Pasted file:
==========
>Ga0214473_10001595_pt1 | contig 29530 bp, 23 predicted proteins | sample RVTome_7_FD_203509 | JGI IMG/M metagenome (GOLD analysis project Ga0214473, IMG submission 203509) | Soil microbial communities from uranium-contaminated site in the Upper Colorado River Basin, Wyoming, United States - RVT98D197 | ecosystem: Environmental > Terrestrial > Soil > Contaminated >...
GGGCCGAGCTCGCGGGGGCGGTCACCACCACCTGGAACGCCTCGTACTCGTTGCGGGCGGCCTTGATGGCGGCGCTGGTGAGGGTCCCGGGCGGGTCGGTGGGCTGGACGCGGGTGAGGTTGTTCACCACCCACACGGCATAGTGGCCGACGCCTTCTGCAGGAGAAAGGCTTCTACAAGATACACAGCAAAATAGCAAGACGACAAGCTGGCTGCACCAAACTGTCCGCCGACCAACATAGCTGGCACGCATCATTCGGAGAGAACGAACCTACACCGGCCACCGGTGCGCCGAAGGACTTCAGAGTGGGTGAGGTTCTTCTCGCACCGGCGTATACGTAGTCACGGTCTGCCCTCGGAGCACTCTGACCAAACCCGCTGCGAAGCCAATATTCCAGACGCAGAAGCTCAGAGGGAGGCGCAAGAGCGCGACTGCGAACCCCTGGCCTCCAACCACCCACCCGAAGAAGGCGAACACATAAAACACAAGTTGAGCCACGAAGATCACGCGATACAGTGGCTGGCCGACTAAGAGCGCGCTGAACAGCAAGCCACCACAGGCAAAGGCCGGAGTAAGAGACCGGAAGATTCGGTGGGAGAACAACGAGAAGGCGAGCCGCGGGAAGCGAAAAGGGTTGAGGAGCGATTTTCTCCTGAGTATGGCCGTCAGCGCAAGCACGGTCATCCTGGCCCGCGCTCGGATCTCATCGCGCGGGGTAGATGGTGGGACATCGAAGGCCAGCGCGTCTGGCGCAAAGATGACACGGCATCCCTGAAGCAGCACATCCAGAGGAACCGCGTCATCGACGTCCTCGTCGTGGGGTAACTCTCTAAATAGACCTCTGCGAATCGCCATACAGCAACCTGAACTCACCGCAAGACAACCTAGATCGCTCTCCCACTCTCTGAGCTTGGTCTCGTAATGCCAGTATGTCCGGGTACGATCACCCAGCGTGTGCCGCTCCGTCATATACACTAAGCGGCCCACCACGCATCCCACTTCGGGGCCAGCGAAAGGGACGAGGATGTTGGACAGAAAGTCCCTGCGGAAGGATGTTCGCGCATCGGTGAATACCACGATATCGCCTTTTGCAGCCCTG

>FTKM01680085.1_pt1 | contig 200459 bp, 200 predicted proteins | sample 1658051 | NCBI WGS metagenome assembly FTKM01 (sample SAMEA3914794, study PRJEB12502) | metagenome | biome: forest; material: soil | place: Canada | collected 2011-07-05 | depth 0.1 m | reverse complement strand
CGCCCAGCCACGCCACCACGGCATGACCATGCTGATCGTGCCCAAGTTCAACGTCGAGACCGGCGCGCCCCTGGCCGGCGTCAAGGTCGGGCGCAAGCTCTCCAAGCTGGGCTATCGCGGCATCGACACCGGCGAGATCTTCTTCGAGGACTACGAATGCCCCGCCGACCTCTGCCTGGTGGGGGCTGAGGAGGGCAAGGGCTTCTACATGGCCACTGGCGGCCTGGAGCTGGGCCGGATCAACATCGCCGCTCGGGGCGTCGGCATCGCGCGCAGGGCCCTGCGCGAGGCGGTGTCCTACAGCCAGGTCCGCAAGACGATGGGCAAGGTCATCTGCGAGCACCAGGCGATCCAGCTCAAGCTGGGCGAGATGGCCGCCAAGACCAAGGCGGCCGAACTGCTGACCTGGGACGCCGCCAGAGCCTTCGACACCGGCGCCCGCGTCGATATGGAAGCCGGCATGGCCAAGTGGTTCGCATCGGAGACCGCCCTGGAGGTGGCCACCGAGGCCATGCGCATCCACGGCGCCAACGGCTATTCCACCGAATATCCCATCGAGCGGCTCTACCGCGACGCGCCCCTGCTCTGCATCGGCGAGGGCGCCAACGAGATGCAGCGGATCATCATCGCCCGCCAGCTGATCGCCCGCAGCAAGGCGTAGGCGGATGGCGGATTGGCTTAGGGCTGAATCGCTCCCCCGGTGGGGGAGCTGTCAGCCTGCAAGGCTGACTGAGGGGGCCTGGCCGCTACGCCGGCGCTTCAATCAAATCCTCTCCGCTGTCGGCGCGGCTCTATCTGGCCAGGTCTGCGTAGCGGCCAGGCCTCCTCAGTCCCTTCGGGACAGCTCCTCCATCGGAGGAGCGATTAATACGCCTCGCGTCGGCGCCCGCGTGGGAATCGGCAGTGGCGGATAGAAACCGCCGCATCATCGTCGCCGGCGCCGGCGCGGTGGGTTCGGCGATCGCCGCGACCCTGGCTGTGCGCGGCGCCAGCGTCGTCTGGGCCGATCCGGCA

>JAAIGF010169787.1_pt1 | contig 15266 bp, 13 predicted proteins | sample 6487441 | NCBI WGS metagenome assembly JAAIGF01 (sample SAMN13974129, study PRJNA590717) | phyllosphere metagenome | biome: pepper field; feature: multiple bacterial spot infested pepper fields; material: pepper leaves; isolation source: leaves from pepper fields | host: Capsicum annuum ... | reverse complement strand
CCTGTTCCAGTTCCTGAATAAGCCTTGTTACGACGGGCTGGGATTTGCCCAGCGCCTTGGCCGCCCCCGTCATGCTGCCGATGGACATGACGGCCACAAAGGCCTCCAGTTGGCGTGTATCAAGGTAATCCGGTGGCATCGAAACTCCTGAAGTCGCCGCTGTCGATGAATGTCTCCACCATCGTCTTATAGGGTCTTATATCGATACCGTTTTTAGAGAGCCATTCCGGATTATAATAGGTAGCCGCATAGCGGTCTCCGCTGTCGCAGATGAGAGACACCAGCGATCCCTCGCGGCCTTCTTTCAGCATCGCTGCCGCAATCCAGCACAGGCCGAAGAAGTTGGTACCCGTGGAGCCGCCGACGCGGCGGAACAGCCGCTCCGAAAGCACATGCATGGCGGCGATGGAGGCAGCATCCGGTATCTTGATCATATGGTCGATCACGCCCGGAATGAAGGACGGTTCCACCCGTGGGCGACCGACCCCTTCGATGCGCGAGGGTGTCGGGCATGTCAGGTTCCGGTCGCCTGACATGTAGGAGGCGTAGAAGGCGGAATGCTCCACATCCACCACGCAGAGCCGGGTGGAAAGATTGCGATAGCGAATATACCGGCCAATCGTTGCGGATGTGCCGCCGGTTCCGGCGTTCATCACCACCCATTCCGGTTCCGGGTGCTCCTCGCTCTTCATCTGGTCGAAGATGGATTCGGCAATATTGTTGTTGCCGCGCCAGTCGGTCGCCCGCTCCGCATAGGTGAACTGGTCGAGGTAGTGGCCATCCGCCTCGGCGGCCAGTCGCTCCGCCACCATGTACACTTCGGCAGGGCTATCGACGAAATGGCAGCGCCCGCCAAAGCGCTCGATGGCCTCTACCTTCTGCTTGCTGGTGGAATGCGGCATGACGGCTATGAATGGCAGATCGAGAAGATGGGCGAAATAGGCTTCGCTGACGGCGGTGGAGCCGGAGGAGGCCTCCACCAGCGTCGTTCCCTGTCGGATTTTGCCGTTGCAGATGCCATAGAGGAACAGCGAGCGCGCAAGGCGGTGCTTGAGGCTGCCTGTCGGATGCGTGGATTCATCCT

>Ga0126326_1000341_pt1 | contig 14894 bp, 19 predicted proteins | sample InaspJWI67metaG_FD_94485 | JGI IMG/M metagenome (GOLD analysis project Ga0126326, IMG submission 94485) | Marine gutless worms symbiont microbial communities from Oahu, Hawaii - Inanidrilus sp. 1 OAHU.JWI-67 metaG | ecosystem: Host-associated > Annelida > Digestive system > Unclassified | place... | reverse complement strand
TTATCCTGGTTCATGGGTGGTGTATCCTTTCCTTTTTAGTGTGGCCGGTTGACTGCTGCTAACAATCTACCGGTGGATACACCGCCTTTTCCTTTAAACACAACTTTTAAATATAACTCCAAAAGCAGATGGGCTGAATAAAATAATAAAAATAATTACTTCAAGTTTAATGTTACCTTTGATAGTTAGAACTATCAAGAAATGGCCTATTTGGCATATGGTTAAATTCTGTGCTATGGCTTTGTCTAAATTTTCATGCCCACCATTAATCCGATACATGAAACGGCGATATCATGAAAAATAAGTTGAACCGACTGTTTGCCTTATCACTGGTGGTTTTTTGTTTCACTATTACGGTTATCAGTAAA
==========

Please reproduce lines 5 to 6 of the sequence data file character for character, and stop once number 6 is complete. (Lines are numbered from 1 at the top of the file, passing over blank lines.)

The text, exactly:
>JAAIGF010169787.1_pt1 | contig 15266 bp, 13 predicted proteins | sample 6487441 | NCBI WGS metagenome assembly JAAIGF01 (sample SAMN13974129, study PRJNA590717) | phyllosphere metagenome | biome: pepper field; feature: multiple bacterial spot infested pepper fields; material: pepper leaves; isolation source: leaves from pepper fields | host: Capsicum annuum ... | reverse complement strand
CCTGTTCCAGTTCCTGAATAAGCCTTGTTACGACGGGCTGGGATTTGCCCAGCGCCTTGGCCGCCCCCGTCATGCTGCCGATGGACATGACGGCCACAAAGGCCTCCAGTTGGCGTGTATCAAGGTAATCCGGTGGCATCGAAACTCCTGAAGTCGCCGCTGTCGATGAATGTCTCCACCATCGTCTTATAGGGTCTTATATCGATACCGTTTTTAGAGAGCCATTCCGGATTATAATAGGTAGCCGCATAGCGGTCTCCGCTGTCGCAGATGAGAGACACCAGCGATCCCTCGCGGCCTTCTTTCAGCATCGCTGCCGCAATCCAGCACAGGCCGAAGAAGTTGGTACCCGTGGAGCCGCCGACGCGGCGGAACAGCCGCTCCGAAAGCACATGCATGGCGGCGATGGAGGCAGCATCCGGTATCTTGATCATATGGTCGATCACGCCCGGAATGAAGGACGGTTCCACCCGTGGGCGACCGACCCCTTCGATGCGCGAGGGTGTCGGGCATGTCAGGTTCCGGTCGCCTGACATGTAGGAGGCGTAGAAGGCGGAATGCTCCACATCCACCACGCAGAGCCGGGTGGAAAGATTGCGATAGCGAATATACCGGCCAATCGTTGCGGATGTGCCGCCGGTTCCGGCGTTCATCACCACCCATTCCGGTTCCGGGTGCTCCTCGCTCTTCATCTGGTCGAAGATGGATTCGGCAATATTGTTGTTGCCGCGCCAGTCGGTCGCCCGCTCCGCATAGGTGAACTGGTCGAGGTAGTGGCCATCCGCCTCGGCGGCCAGTCGCTCCGCCACCATGTACACTTCGGCAGGGCTATCGACGAAATGGCAGCGCCCGCCAAAGCGCTCGATGGCCTCTACCTTCTGCTTGCTGGTGGAATGCGGCATGACGGCTATGAATGGCAGATCGAGAAGATGGGCGAAATAGGCTTCGCTGACGGCGGTGGAGCCGGAGGAGGCCTCCACCAGCGTCGTTCCCTGTCGGATTTTGCCGTTGCAGATGCCATAGAGGAACAGCGAGCGCGCAAGGCGGTGCTTGAGGCTGCCTGTCGGATGCGTGGATTCATCCT